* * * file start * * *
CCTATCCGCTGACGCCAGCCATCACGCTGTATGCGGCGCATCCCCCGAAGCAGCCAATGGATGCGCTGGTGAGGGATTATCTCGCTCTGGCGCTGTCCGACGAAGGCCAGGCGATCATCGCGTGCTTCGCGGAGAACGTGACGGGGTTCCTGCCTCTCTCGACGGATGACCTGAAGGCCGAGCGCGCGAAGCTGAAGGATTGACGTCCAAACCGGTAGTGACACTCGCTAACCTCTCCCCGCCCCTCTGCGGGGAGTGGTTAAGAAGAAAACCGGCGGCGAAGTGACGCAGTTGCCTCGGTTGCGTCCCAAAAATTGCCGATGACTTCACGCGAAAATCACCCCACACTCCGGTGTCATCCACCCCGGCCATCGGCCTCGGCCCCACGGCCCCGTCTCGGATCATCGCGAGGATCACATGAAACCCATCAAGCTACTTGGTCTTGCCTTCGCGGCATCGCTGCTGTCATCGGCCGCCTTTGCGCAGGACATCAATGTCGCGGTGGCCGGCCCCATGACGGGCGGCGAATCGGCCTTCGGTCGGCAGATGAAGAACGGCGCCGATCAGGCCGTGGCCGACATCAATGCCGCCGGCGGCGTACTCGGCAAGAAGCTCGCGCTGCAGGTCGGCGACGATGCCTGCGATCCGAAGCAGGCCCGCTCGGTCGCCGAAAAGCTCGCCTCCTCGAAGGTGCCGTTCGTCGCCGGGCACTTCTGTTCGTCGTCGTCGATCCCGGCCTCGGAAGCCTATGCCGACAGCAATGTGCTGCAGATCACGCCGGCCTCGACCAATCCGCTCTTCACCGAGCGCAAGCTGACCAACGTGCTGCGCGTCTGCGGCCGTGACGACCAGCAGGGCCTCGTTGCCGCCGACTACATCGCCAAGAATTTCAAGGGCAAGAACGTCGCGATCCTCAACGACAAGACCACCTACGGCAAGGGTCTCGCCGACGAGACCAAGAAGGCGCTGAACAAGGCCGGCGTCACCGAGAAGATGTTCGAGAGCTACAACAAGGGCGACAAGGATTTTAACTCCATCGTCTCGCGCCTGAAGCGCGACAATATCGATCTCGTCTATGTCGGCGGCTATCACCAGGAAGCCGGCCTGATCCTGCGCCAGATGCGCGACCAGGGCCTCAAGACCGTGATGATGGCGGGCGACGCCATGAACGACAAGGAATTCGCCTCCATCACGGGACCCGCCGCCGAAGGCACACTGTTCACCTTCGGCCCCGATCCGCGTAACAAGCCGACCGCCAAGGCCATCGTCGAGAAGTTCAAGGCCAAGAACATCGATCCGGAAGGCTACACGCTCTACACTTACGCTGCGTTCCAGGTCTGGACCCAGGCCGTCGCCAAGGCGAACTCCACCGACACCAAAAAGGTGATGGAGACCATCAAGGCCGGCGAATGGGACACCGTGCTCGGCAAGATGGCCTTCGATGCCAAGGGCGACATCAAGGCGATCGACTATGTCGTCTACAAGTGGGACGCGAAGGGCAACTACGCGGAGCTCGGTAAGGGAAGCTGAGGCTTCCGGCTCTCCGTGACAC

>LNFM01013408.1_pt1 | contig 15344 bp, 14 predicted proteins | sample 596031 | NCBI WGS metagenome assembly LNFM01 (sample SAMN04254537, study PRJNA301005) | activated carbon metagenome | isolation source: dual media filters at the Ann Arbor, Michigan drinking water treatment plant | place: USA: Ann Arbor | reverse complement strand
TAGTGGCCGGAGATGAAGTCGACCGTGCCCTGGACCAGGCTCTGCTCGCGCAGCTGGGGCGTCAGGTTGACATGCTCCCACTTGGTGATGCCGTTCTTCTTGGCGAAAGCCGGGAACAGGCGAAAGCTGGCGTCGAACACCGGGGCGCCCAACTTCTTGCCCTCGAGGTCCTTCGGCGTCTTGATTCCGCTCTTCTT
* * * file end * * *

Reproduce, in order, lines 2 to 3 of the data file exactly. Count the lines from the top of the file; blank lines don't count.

>LNFM01013408.1_pt1 | contig 15344 bp, 14 predicted proteins | sample 596031 | NCBI WGS metagenome assembly LNFM01 (sample SAMN04254537, study PRJNA301005) | activated carbon metagenome | isolation source: dual media filters at the Ann Arbor, Michigan drinking water treatment plant | place: USA: Ann Arbor | reverse complement strand
TAGTGGCCGGAGATGAAGTCGACCGTGCCCTGGACCAGGCTCTGCTCGCGCAGCTGGGGCGTCAGGTTGACATGCTCCCACTTGGTGATGCCGTTCTTCTTGGCGAAAGCCGGGAACAGGCGAAAGCTGGCGTCGAACACCGGGGCGCCCAACTTCTTGCCCTCGAGGTCCTTCGGCGTCTTGATTCCGCTCTTCTT